It’s worse than only that. When a Walmart comes to a community, it is a net loss to the local economy. It forces out most of the local businesses. This leads to the death of downtowns which were the hearts of these communities. Walmart stores also decrease the number of employed, which is to say they either force more people into unemployment or to move out of town to look for work. For those who still are employed, Walmart drives down wages and so increases poverty even among the employed, which necessitates higher rates of welfare.

It occurred to me that Walmart isn’t being run as a normal for-profit business. It’s sole role is to externalize costs and redirect wealth upward while keeping the masses just barely comfortable enough with cheap food and cheap consumer crap, similar to the Roman plutocratic tactic of social control through bread and circus. But the only reason the masses need all that cheap stuff is because corporations like Walmart have put so many people into poverty. Their communities destroyed and their lives made desperate, consumerism becomes the new religion and Walmart the official state church.

As such, Walmart is the perfect expression of actual functioning capitalism, in the United States and increasingly around the world. But Walmart is far from alone (maybe a better or rather worst example is Amazon, starkly demonstrating what non-profit corporation looks like: Leaving Amazon and Plutocratic Mirage of Self-Made Billionaires). The UN report shows that some top industries aren’t being run like normal for-profit businesses, considering they aren’t really making profits when externalized costs are included.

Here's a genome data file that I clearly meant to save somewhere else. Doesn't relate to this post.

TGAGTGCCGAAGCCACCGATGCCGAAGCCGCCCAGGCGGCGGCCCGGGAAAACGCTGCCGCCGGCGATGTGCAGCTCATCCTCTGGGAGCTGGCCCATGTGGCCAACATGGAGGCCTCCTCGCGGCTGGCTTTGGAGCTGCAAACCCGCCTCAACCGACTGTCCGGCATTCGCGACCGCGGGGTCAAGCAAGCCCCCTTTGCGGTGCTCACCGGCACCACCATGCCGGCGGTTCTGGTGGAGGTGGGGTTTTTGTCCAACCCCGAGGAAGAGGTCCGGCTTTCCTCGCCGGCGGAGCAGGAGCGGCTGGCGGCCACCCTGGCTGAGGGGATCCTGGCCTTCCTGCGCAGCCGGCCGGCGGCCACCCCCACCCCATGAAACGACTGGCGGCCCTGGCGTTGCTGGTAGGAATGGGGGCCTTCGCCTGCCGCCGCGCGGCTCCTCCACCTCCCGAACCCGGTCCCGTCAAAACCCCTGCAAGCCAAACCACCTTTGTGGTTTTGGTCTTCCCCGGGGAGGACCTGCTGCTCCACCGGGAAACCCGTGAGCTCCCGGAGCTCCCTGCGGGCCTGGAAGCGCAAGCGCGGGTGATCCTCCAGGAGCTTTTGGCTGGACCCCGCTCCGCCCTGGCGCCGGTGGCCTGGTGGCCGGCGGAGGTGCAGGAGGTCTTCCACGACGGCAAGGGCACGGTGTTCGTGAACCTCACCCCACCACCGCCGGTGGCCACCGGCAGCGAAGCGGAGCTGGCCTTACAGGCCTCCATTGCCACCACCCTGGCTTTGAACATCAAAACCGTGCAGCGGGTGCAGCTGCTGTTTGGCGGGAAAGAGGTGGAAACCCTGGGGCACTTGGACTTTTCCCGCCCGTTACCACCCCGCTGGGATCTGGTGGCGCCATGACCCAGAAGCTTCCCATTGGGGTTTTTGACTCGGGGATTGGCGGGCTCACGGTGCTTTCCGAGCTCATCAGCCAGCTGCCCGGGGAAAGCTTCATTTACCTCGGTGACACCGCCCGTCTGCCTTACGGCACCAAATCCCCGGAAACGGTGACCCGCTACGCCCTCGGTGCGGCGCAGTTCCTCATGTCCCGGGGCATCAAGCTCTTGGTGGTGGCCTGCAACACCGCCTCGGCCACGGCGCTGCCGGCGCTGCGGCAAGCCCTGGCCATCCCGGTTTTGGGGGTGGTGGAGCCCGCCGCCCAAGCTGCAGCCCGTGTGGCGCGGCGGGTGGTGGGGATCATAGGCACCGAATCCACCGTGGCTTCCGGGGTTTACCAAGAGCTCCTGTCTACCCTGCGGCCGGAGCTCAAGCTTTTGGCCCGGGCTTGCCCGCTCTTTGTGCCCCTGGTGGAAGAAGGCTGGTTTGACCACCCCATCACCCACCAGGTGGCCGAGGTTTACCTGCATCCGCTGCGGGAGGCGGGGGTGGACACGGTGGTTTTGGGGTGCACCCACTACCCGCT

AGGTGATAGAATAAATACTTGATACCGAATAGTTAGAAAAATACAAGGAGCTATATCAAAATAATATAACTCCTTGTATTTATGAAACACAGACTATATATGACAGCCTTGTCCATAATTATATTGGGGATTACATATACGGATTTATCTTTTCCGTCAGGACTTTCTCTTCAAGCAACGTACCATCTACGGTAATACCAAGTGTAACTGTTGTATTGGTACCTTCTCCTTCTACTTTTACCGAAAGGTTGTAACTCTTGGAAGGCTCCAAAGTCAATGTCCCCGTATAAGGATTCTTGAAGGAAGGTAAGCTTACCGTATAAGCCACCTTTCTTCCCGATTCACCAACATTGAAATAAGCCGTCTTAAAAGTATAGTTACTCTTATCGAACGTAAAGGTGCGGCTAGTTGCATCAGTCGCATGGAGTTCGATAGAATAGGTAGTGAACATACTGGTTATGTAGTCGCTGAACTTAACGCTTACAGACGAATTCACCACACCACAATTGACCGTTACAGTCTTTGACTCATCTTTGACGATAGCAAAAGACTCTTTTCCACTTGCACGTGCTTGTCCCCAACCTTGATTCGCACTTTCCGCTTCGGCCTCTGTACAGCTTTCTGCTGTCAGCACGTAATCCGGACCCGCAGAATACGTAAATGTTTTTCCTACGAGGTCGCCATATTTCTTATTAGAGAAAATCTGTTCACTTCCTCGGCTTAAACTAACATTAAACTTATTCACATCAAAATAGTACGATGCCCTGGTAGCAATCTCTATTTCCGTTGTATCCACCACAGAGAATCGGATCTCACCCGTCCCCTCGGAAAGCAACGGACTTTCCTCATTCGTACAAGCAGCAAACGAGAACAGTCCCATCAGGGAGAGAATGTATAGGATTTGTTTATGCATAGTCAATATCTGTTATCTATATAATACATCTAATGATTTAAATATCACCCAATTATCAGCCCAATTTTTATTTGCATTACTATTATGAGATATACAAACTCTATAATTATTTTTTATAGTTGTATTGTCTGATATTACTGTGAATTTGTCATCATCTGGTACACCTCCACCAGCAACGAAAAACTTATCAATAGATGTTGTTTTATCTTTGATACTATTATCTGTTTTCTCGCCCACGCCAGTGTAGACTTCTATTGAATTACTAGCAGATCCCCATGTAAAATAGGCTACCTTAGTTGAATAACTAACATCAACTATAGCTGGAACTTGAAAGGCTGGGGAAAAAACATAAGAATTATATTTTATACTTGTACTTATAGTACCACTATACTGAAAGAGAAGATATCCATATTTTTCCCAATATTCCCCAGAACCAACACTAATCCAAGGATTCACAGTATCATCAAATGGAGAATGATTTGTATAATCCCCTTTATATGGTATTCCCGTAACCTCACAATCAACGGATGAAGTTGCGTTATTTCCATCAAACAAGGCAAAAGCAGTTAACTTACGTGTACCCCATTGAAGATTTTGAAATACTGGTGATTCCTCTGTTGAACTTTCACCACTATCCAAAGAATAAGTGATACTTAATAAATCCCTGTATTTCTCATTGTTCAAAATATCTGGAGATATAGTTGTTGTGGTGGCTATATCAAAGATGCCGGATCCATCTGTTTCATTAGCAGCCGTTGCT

That is to say they are a net loss for society as a whole. But it is a misnomer to call them externalized costs because there is no place to externalize them. We are part of the biosphere. Either we pay the costs now or we pay for them later, possibly not with money but with the lives of billions of humans when natural resource depletion reaches its inevitable conclusion, when ecosystems collapse and climate change catastrophes become the norm.

Capitalism is simply another name for corporatism and corporatocracy, what might ore accurately be called fascism. The reality has nothing to do with the rhetoric about competitive free markets. Like the political system, the economic system is rigged. It’s social control by another means.

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None of the world’s top industries would be profitable if they paid for the natural capital they use
by David Roberts

Of the top 20 region-sectors ranked by environmental impacts, none would be profitable if environmental costs were fully integrated. Ponder that for a moment: None of the world’s top industrial sectors would be profitable if they were paying their full freight. Zero.

That amounts to an global industrial system built on sleight of hand. As Paul Hawken likes to put it, we are stealing the future, selling it in the present, and calling it GDP.

This gets back to what I was saying at the top. The notion of “externalities” is so technical, such an economist’s term. Got a few unfortunate side effects, so just move some numbers from Column A to Column B, right?